Archaeologists find 140,000-year-old skull fragments in Israel: they belonged to an unknown species

Maria Tsikhotska

Archaeologists find 140,000-year-old skull fragments in Israel: they belonged to an unknown species
Skull fragments

Archaeologists have discovered two skull fragments in Israel that may belong to a previously unknown population of ancient hominins. The discovery was made at the Nesher Ramla archaeological site, located between Tel Aviv and Jerusalem.

This is reported by IFL.Science.

The fragments, the right parietal bone and an almost complete lower jaw, are unlike any other fossils that have been found before. Researchers believe they belong to a late Homo population that lived 140,000-120,000 years ago.

A unique feature of the fossils from Nesher Ramla is that they combine Neanderthal and archaic human features. The parietal bone has "archaic" features distinct from early and recent Homo sapiens, and the jawbone is a mixture of archaic and Neanderthal characteristics. This hybrid nature suggests that this species may be the missing link that represents one of the last common ancestors of Neanderthals and humans.

Furthermore, the fossils from Nesher Ramla suggest that these hominins had a long and dynamic history of interaction with Homo sapiens. Through genetic and cultural exchange, these populations left an indelible mark on each other. Archaeological findings from the site point to an important crossroads between Africa and Eurasia, adding to the weight of importance of this discovery.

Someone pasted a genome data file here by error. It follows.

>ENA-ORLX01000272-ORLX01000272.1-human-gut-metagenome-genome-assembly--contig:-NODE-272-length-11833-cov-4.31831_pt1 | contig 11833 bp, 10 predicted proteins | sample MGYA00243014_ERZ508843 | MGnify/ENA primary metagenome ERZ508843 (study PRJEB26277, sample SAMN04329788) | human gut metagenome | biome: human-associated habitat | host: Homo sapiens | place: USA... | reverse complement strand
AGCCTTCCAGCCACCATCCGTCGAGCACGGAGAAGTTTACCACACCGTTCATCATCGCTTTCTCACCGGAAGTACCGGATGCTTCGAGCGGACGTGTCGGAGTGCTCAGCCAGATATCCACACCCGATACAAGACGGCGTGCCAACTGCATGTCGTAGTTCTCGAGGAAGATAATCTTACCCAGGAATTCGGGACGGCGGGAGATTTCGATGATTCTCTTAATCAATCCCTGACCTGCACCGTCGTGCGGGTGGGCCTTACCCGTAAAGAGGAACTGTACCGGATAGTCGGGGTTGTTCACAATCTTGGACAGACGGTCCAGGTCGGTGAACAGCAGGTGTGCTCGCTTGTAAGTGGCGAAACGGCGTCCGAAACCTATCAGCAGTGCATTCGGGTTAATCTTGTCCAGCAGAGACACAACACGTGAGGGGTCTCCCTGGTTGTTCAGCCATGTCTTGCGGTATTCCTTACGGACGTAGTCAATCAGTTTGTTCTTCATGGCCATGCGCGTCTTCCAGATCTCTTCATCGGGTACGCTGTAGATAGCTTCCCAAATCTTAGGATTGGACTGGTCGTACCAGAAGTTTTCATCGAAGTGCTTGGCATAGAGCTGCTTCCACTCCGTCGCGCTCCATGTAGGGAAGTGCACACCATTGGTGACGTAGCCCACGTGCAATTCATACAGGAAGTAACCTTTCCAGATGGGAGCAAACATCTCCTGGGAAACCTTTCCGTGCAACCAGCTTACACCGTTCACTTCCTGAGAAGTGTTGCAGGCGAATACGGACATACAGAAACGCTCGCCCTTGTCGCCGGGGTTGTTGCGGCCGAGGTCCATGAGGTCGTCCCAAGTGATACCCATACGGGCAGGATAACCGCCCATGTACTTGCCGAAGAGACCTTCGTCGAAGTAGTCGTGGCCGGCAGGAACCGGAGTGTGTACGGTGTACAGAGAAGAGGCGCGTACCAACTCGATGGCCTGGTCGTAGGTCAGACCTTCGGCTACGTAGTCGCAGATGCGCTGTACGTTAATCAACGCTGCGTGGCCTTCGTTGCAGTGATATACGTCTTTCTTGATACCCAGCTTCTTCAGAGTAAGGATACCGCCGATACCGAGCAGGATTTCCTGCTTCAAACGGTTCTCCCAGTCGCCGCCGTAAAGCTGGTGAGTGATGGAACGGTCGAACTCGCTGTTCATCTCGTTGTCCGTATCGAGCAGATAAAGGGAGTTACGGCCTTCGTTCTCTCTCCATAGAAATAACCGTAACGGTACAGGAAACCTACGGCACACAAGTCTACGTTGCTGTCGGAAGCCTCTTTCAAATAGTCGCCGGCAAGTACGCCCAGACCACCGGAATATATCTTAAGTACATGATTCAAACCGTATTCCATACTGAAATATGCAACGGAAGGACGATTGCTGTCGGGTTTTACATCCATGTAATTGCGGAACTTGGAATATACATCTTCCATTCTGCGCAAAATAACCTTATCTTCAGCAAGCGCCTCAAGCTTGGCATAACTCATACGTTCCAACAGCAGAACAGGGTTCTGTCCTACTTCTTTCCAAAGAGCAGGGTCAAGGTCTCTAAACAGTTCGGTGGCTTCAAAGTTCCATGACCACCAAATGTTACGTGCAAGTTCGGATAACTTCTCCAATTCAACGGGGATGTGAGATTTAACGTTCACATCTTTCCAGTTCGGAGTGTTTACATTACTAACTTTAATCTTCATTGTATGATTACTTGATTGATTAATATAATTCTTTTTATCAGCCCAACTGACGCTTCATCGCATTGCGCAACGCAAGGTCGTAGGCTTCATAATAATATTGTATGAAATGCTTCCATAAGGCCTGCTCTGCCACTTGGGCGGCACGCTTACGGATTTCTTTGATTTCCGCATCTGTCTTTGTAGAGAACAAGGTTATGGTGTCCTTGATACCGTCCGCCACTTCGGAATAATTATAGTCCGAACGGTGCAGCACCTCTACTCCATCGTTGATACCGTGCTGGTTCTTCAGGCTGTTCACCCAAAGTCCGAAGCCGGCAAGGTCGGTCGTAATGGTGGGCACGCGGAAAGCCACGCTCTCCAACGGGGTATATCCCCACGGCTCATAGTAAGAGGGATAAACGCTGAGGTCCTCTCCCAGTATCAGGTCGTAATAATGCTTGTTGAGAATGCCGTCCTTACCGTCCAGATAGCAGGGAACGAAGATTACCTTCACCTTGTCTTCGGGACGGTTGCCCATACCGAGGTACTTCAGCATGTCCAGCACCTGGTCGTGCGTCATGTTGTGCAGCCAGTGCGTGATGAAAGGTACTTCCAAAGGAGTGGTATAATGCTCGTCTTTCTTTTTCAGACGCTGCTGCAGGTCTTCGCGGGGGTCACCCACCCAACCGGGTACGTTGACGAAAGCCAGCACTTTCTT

Read also: A 1500-year-old Byzantine lamp was discovered in Israel near the border with Gaza (photo)

Not all experts agree that the find from Nesher Ramla is revolutionary. Paleoanthropologist John Hawkes offers an alternative explanation, suggesting that the fossils may be related to Denisovans, another archaic hominid population. Hawkes emphasizes the need to be cautious, recognizing the difficulty of interpreting data from a time span of 400,000 years.

As of today, the true nature of the fossils from Nesher Ramla remains unknown. Future research will play a crucial role in unraveling this mystery, shedding more light on the complex web of human evolution.

As a reminder, a meter-long sword was found in a medieval grave in Sweden.